38) approaches look the most promising in this ，eld. The discriminatory power of each of the nucleic acid-based In our research, four different schemes of molecular typing
TABLE 3. Multilocus linkage disequilibrium analysis of N. gonorrhoeae isolates collected in the Russian TABLE 2. Allele frequencies within N. gonorrhoeae isolates aFederation and the United Kingdom collected in the Russian Federation and athe United Kingdom bIsolate type SVe Vo P IAIA (no. of isolates) bNo. of unique variants Isolate type (no. of isolates) RUS (103) 1.5081 3.0065 0.9935 0.000 0.1656 abcZ adk aroE fumC gdh pdhC pgm UK (108) 1.4803 1.3165 0.1244 0.008 0.0207 5 7 5 RUS (103) 2 2 4 3 a Values for the expected variance (Ve), the observed variance (Vo), and the 7 6 9 UK (108) 3 2 3 3 index of association (IA), with the associated P value and the standardized index Sa The most variable alleles are indicated in boldface. A), are given. of association (Ib RUS, isolates collected in the Russian Federation; UK, isolates collected in b RUS, isolates collected in the Russian Federation; UK, isolates collected in the United Kingdom. the United Kingdom.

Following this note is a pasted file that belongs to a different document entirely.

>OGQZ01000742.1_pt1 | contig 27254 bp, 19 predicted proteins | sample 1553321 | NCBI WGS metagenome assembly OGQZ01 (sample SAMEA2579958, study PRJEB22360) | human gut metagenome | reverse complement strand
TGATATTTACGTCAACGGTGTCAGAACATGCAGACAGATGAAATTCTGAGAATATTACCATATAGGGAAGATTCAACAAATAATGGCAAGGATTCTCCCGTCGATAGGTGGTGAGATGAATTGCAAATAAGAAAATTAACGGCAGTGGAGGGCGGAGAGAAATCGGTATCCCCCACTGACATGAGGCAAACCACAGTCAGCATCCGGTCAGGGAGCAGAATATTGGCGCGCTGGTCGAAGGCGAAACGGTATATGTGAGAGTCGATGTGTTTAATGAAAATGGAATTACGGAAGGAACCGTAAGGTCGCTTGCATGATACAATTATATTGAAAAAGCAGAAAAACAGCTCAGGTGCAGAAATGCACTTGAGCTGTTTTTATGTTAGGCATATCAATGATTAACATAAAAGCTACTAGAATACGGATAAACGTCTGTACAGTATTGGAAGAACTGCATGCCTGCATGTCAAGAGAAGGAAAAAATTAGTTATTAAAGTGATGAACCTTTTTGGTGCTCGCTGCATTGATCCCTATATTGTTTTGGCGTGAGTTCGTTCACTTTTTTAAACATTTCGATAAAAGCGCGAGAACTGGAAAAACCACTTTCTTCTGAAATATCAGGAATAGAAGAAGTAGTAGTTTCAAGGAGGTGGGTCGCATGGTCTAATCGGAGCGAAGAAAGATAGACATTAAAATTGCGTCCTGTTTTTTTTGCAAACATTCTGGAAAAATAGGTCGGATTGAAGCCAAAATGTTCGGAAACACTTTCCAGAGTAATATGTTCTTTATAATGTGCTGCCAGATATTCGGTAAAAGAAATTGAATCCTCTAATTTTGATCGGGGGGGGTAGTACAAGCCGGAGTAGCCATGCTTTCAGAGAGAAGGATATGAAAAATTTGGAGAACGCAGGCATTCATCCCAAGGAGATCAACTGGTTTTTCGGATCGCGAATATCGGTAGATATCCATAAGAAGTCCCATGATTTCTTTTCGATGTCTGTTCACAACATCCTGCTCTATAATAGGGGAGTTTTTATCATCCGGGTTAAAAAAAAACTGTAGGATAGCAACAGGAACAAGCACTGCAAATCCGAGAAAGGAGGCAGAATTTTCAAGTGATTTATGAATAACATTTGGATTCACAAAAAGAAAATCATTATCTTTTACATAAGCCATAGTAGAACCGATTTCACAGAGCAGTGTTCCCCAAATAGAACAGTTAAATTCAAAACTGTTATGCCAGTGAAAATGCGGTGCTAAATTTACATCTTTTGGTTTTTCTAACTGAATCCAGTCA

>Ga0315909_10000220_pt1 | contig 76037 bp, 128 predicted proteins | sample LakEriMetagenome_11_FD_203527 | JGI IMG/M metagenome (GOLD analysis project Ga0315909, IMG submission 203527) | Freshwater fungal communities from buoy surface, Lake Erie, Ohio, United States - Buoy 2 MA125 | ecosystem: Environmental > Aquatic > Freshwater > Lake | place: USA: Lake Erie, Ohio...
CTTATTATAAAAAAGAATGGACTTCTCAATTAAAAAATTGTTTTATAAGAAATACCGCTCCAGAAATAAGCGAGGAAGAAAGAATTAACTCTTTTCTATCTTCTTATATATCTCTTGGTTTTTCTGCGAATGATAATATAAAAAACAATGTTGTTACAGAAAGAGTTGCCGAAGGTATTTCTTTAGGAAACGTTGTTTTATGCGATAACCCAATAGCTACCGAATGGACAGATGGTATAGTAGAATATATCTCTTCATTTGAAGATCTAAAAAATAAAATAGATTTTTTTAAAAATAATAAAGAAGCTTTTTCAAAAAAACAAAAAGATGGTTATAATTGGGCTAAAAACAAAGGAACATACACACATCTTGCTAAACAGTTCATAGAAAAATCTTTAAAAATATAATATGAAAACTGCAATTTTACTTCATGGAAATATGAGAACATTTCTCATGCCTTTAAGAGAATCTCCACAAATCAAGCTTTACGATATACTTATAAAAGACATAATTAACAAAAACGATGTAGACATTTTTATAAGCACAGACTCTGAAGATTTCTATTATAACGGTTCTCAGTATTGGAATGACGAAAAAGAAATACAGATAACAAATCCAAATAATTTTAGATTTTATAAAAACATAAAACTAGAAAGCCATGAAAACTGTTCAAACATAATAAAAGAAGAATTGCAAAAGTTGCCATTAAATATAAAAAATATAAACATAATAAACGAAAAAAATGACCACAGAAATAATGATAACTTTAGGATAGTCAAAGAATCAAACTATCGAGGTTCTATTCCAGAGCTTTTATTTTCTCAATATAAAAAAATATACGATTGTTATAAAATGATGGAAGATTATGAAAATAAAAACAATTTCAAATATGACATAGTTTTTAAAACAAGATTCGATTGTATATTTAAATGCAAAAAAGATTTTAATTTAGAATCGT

3688 ILINA ET AL. J. CLIN. MICROBIOL.
TABLE 4. Distribution of 103 N. gonorrhoeae isolates by susceptibility level against different sequence types according to MLST
Most prevalent phenotype (% isolates with the a indicated phenotype) ST according to MLST No. of isolates (% total) P
TET PEN CIP
ST1594 0.0573 8 (7.8) S/I S (87.5) S (100.0)
ST1892 0.0079 8 (7.8) S (87.5) S (87.5) S (100.0) ST1901 0.0002 11 (10.7) I (100.0) R (90.1) R (100.0) ST1905 S (100.0) 0.0032 11 (10.7) I (81.8) R (81.8) ST6716 R (65.0) R (100.0) 0.0000 25 (24.3) I (84.0) ST6720 5 (4.8) S/I S (100.0) S (100.0) 0.1525
a S, susceptible; I, intermediate resistant; R, resistant (in accordance with the Clinical and Laboratory Standards Institute recommendations for penicillin PEN , tetracycline TET , and cipro！oxacin CIP ). STs strongly associated with multidrug resistance are indicated in boldface. S/I, Almost equal numbers of isolates with each phenotypes.